November 2, 2012
C'est Inspiré is simply that - what is inspiring. Where the words end, images continue to speak. Seeing all that is around us, we seek some aspect of something that is life enhancing... something that you would like to be reminded of - to revisit. Something to capture and bring into your world, not leave behind... . That is why I take a camera everywhere; have spent countless hours organizing images in scrapbooks and pouring over them later to revisit the place, the people, the memory.
So, C'est Inspiré may be a single photo - or it may be 50, it may mean one thing to me, another to you - the meaning isn't important. Did it inspire? Did it make you smile? Did it bring back a pleasant memory? One or all of the above will do.
During a brief period of his life, the legendary art historian Bernard Berenson kept diaries where he wrote about how to see - and what he saw. These diaries were published under the title The Passionate Sightseer and edited by Raymund Mortimer.
Anyone, anywhere, anytime can be a passionate sightseer - just look.
November 2, 2012
Topiaries, and topiary gardening, is an art that has always fascinated me. A masterful craft, topiary gardening requires creative vision, some engineering and most of all – the patience to watch your garden grow…. Here are some photos from a recent tour of French gardens, and other inspirations….
Chateau d’Ainay-le-Vieil – http://chateau-ainaylevieil.fr/
Chateau de Marqueyssac – http://www.marqueyssac.com/
Chateau de Hautefort – http://www.chateau-hautefort.com/
Le Vieux Logis – http://www.vieux-logis.com/uk/index.php
September 1, 2011
The end of summer quietly announces itself –
Roses on the wane, legginess in the herbaceous border, a potager less than plentiful – clematis paniculata blanketing anything and everything, and the apples soon ready for picking.
Each year during the last week of August and the first part of September, I gather what is still blooming, mix it with leaves, herbs, and often-times branches and vines from the woods nearby, to create my last bouquets of summer. I photograph each one as a reminder of the ‘flower friends’ that cling to the end of the season. They give me another reason to examine what worked in the garden this year, and the research needed to make it better next year.
This year I have harvested the lemon verbena, dried it in flat baskets and stored it in air-tight containers to make infusions after dinner parties this winter. Leaves dried to be enjoyed all winter are an important note, connecting one year to the next. Labor Day weekend pestos were made with parsley, combined with pistachios as well as several varieties of basil (which thrived this summer)… soon to be tossed with fusilli.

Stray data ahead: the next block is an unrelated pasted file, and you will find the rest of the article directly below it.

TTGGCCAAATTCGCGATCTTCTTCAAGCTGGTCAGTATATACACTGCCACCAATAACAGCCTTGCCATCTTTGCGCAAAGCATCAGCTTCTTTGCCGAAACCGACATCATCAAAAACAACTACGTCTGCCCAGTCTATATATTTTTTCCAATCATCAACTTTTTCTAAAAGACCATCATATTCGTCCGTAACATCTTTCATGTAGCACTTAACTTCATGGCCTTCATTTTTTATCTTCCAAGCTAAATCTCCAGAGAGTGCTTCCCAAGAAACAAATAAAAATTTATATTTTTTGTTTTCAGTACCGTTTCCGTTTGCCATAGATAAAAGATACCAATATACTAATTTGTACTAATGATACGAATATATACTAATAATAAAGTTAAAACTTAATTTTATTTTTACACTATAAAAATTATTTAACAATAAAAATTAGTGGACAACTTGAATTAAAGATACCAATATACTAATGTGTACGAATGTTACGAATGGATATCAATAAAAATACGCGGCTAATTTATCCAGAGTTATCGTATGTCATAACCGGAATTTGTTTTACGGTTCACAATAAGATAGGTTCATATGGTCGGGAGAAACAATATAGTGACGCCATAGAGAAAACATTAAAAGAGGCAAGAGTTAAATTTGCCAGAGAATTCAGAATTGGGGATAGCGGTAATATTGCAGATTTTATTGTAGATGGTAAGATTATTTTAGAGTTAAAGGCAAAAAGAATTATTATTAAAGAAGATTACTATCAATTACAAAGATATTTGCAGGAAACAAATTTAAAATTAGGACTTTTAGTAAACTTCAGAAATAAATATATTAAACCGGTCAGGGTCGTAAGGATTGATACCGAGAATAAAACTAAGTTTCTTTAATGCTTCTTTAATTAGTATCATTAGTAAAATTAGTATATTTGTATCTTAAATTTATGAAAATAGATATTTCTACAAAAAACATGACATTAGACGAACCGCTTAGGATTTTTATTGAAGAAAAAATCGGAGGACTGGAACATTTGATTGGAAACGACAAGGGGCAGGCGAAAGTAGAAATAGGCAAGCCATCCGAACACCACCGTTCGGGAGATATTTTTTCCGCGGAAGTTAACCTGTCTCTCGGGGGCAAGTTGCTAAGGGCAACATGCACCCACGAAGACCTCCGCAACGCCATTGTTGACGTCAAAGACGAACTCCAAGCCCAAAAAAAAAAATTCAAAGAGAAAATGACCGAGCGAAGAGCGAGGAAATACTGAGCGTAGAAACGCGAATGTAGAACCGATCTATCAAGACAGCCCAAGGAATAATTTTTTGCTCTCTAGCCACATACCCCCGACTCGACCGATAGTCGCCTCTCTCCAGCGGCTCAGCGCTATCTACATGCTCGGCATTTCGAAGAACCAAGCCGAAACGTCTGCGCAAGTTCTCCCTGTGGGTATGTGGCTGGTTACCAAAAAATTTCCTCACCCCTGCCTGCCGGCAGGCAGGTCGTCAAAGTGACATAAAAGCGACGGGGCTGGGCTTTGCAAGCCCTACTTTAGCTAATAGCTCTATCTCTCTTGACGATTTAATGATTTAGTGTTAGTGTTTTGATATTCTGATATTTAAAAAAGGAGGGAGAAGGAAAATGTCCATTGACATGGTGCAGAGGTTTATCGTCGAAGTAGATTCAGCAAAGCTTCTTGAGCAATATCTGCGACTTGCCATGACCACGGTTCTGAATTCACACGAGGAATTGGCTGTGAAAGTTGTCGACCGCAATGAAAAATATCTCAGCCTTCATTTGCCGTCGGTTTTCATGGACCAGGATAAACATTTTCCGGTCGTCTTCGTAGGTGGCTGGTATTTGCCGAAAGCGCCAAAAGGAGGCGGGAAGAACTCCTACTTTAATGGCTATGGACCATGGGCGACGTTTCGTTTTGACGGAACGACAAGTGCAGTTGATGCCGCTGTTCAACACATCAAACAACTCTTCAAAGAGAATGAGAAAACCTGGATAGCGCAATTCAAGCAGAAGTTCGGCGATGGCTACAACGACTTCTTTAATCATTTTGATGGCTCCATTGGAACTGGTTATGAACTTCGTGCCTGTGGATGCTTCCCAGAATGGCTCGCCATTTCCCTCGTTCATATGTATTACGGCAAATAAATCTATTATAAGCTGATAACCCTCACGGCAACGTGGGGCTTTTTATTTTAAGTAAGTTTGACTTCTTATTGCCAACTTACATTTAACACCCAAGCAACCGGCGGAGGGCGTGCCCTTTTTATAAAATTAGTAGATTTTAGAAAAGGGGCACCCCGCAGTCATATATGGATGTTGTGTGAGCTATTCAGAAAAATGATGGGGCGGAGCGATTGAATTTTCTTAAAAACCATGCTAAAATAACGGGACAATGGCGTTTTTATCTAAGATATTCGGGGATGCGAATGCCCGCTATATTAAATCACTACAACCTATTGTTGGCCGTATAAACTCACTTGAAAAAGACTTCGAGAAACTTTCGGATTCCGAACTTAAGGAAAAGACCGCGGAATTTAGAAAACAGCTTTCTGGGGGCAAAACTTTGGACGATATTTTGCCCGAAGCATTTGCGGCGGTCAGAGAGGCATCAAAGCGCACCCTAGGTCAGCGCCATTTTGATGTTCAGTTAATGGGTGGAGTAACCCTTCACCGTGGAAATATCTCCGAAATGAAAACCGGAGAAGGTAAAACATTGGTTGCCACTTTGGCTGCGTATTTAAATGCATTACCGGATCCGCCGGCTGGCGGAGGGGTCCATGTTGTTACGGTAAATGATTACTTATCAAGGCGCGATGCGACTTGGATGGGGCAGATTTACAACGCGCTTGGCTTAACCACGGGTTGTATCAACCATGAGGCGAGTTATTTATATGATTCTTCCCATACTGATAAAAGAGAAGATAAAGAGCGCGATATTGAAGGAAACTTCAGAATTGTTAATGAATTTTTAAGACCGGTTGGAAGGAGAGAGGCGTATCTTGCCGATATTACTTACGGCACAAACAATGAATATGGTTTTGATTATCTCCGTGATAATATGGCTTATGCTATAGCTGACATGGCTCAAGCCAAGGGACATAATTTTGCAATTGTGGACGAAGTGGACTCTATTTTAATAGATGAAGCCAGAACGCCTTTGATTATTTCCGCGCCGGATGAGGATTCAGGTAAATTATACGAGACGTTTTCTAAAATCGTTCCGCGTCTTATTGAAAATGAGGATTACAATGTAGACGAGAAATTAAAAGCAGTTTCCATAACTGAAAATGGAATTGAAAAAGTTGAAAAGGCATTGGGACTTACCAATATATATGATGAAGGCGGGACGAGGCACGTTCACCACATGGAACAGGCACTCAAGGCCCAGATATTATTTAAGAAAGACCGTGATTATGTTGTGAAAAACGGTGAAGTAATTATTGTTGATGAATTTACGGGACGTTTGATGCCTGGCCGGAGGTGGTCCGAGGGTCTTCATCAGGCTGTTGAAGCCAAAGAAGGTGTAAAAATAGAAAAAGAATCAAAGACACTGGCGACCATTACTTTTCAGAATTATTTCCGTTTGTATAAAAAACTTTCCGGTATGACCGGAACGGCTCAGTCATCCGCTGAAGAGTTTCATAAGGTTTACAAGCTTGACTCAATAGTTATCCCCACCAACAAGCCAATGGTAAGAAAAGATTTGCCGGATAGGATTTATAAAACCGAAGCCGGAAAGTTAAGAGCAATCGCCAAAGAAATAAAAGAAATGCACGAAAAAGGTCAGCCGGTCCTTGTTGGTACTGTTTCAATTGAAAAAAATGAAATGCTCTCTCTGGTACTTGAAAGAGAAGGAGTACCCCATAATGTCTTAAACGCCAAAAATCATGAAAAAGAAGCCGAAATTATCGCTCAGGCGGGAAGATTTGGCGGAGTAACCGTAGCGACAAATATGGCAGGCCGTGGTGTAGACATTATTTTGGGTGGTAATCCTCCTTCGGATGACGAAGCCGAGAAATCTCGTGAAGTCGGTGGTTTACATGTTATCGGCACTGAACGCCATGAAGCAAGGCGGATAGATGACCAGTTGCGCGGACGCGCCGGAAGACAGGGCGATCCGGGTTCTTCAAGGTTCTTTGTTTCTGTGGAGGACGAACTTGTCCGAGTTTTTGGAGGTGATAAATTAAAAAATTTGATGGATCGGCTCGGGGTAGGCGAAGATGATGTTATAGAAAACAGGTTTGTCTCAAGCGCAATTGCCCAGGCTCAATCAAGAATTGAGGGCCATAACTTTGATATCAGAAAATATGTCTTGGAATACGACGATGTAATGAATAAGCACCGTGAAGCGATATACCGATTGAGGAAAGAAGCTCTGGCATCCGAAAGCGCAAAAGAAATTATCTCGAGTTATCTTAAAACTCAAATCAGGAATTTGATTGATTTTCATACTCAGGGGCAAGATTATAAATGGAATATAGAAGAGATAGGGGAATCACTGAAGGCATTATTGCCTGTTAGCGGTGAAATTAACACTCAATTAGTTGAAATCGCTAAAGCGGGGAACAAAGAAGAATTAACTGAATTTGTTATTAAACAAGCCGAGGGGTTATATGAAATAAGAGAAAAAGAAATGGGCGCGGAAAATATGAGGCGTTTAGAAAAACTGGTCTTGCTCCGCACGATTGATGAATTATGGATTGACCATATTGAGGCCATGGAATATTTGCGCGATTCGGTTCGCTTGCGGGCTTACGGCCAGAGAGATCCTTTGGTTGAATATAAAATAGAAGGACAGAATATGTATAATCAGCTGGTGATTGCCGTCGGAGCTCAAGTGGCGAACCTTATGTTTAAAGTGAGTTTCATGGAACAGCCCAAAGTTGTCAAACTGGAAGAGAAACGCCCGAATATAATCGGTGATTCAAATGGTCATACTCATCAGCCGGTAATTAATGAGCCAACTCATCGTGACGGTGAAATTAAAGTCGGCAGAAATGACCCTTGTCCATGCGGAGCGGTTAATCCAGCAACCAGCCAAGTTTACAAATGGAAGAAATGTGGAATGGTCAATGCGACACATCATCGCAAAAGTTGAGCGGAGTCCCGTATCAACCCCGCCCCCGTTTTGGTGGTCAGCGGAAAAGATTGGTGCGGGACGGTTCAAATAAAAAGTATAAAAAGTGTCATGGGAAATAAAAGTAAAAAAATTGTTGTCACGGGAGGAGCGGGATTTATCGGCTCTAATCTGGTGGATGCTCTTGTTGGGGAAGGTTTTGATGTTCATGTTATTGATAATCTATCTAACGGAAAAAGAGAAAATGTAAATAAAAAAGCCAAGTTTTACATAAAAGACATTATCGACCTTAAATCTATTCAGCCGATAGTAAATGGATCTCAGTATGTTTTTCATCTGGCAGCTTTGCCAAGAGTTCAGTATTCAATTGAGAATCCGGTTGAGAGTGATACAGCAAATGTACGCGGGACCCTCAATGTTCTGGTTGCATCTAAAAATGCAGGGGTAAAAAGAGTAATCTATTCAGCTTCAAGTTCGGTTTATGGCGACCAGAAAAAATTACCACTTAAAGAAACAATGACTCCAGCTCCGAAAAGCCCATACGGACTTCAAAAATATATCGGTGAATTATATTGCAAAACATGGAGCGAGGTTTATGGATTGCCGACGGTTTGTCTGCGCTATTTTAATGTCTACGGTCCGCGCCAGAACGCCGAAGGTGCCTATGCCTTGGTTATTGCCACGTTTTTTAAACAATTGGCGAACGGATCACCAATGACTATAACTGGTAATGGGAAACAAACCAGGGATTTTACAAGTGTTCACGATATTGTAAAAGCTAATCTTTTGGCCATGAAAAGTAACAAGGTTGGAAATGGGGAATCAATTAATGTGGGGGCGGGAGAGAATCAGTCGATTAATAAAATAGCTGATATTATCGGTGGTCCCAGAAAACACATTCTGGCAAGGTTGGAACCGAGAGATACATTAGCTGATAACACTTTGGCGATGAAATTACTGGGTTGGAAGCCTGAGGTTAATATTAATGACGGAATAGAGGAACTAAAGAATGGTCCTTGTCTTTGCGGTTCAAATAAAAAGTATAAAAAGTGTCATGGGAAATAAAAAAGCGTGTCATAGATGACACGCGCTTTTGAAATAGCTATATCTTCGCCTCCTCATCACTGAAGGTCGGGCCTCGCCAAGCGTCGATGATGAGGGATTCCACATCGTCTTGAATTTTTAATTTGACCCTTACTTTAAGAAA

While I feel somewhat like a squirrel gathering nuts for the winter, there are many plants that are faithful September friends. After a long Sunday morning beach walk with a good friend, we walked back to her home and took in the garden. She is an expert gardener, with an enviable knowledge of horticulture. Her garden includes perfectly clipped boxwoods, with pyramids of sculpted hornbeam and a wall of hydrangea serving as a backdrop. I delight in my own hydrangeas each year. The robust white clusters of these flowers announce the end of summer, and serve as symbols of hope. They offer a visual and psychological transition – a smooth passage to another abundant season.
I came away with two ideas, as one cannot help themselves when visiting such a garden…. A gorgeous tree - fagus sybiatica rohani – a curly leafed member of the beech family, the dark green leaves of which are shadowed with red. Where to place one in my garden? Something to ponder this winter.
The other idea for borders, against walls or around my fountain, laburia guarantica – “Argentine sky,” beautiful and delicate spires of blue. When my salvias have gone their flowering distance, this one takes the baton into fall. I look forward to gathering more ideas – from other friends, or on my own , whenever that might be – visiting famous gardens or just reading a book by the fire, trying to visualize what I am plotting and scheming, perhaps dreaming.
As this summer melts into fall, I feel great about my garden this year. A garden of twenty years – plotted, planned, bulldozed, ripped apart & replanted, prayed for and most of all enjoyed. I have photographed every corner and every plant. I have scrapbooks that remind me time and time again that gardens, like houses, are living breathing things. They are ‘a work in progress.’ People often ask “are you done” – they clearly do not understand. What does “done” mean? I never want to be done – the joy is in the doing, the puttering, the planning, the planting, the arranging…that soothing cup of tea, the fragrant pesto for dinner and the flower arrangement for the table. Simple pleasures – and luxurious ones at that!
All photography by Charlottte Moss.
September 30, 2009